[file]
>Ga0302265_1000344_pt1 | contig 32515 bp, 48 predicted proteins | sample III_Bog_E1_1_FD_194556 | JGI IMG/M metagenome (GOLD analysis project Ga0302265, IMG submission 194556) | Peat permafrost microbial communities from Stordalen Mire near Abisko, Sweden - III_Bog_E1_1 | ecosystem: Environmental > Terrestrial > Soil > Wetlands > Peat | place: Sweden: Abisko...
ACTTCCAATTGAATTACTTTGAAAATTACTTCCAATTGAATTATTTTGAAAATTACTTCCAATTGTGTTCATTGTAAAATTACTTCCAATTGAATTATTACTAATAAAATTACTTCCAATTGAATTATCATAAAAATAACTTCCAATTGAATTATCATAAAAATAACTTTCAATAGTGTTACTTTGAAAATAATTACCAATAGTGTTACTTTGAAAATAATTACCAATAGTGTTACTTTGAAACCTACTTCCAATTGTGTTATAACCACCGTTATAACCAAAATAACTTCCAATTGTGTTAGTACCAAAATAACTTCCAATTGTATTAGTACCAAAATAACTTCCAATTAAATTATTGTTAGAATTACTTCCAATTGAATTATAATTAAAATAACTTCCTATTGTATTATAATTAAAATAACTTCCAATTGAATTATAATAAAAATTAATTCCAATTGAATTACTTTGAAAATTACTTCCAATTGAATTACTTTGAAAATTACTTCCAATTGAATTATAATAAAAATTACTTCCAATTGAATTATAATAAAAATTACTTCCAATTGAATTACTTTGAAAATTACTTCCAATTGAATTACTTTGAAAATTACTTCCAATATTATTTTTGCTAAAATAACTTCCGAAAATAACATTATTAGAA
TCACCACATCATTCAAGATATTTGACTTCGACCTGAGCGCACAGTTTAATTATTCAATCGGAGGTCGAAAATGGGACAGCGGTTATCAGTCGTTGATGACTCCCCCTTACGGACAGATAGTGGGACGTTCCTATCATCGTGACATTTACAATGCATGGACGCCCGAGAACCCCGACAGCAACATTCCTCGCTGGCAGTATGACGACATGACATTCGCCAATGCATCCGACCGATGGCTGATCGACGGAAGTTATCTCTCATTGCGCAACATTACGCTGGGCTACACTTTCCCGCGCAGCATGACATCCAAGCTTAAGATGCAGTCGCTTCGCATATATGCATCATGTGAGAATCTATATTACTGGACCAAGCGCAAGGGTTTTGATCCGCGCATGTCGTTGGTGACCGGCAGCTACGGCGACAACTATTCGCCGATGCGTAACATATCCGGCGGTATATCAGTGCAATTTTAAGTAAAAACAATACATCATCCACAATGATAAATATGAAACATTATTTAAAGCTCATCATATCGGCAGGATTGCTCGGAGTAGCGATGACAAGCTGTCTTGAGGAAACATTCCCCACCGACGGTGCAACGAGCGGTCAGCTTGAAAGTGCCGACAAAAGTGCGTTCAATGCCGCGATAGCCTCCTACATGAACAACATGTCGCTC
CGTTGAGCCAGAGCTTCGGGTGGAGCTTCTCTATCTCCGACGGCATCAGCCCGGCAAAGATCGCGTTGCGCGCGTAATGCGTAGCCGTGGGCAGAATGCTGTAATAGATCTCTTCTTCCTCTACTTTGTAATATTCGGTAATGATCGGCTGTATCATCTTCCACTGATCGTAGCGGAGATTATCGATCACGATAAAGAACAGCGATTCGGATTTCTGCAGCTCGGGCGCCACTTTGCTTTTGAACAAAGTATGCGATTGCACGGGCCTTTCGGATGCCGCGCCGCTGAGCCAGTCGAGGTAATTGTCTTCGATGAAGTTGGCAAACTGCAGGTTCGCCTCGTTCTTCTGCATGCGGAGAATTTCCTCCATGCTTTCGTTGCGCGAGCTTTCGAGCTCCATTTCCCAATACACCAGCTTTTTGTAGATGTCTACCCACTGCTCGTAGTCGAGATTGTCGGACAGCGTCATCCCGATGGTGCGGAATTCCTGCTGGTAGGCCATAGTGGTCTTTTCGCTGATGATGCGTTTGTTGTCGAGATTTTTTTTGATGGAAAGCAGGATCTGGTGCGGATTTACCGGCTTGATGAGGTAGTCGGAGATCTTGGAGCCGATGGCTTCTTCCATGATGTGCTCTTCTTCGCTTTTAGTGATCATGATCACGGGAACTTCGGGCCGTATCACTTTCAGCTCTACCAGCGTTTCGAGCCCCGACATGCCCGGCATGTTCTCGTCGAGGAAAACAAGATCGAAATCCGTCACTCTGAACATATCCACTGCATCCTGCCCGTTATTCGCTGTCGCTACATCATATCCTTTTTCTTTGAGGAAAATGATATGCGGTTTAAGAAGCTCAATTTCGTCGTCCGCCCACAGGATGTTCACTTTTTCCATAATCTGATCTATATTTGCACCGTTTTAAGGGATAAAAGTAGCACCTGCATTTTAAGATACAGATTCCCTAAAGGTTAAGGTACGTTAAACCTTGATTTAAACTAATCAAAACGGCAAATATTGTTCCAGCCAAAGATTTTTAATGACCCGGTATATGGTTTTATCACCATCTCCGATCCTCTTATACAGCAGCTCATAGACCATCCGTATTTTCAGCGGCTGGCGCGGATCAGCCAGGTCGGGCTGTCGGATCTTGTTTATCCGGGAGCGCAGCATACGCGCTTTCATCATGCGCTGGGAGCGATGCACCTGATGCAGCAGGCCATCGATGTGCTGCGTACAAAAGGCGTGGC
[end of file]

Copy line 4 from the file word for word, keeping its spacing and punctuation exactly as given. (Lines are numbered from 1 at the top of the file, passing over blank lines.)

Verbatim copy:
CGTTGAGCCAGAGCTTCGGGTGGAGCTTCTCTATCTCCGACGGCATCAGCCCGGCAAAGATCGCGTTGCGCGCGTAATGCGTAGCCGTGGGCAGAATGCTGTAATAGATCTCTTCTTCCTCTACTTTGTAATATTCGGTAATGATCGGCTGTATCATCTTCCACTGATCGTAGCGGAGATTATCGATCACGATAAAGAACAGCGATTCGGATTTCTGCAGCTCGGGCGCCACTTTGCTTTTGAACAAAGTATGCGATTGCACGGGCCTTTCGGATGCCGCGCCGCTGAGCCAGTCGAGGTAATTGTCTTCGATGAAGTTGGCAAACTGCAGGTTCGCCTCGTTCTTCTGCATGCGGAGAATTTCCTCCATGCTTTCGTTGCGCGAGCTTTCGAGCTCCATTTCCCAATACACCAGCTTTTTGTAGATGTCTACCCACTGCTCGTAGTCGAGATTGTCGGACAGCGTCATCCCGATGGTGCGGAATTCCTGCTGGTAGGCCATAGTGGTCTTTTCGCTGATGATGCGTTTGTTGTCGAGATTTTTTTTGATGGAAAGCAGGATCTGGTGCGGATTTACCGGCTTGATGAGGTAGTCGGAGATCTTGGAGCCGATGGCTTCTTCCATGATGTGCTCTTCTTCGCTTTTAGTGATCATGATCACGGGAACTTCGGGCCGTATCACTTTCAGCTCTACCAGCGTTTCGAGCCCCGACATGCCCGGCATGTTCTCGTCGAGGAAAACAAGATCGAAATCCGTCACTCTGAACATATCCACTGCATCCTGCCCGTTATTCGCTGTCGCTACATCATATCCTTTTTCTTTGAGGAAAATGATATGCGGTTTAAGAAGCTCAATTTCGTCGTCCGCCCACAGGATGTTCACTTTTTCCATAATCTGATCTATATTTGCACCGTTTTAAGGGATAAAAGTAGCACCTGCATTTTAAGATACAGATTCCCTAAAGGTTAAGGTACGTTAAACCTTGATTTAAACTAATCAAAACGGCAAATATTGTTCCAGCCAAAGATTTTTAATGACCCGGTATATGGTTTTATCACCATCTCCGATCCTCTTATACAGCAGCTCATAGACCATCCGTATTTTCAGCGGCTGGCGCGGATCAGCCAGGTCGGGCTGTCGGATCTTGTTTATCCGGGAGCGCAGCATACGCGCTTTCATCATGCGCTGGGAGCGATGCACCTGATGCAGCAGGCCATCGATGTGCTGCGTACAAAAGGCGTGGC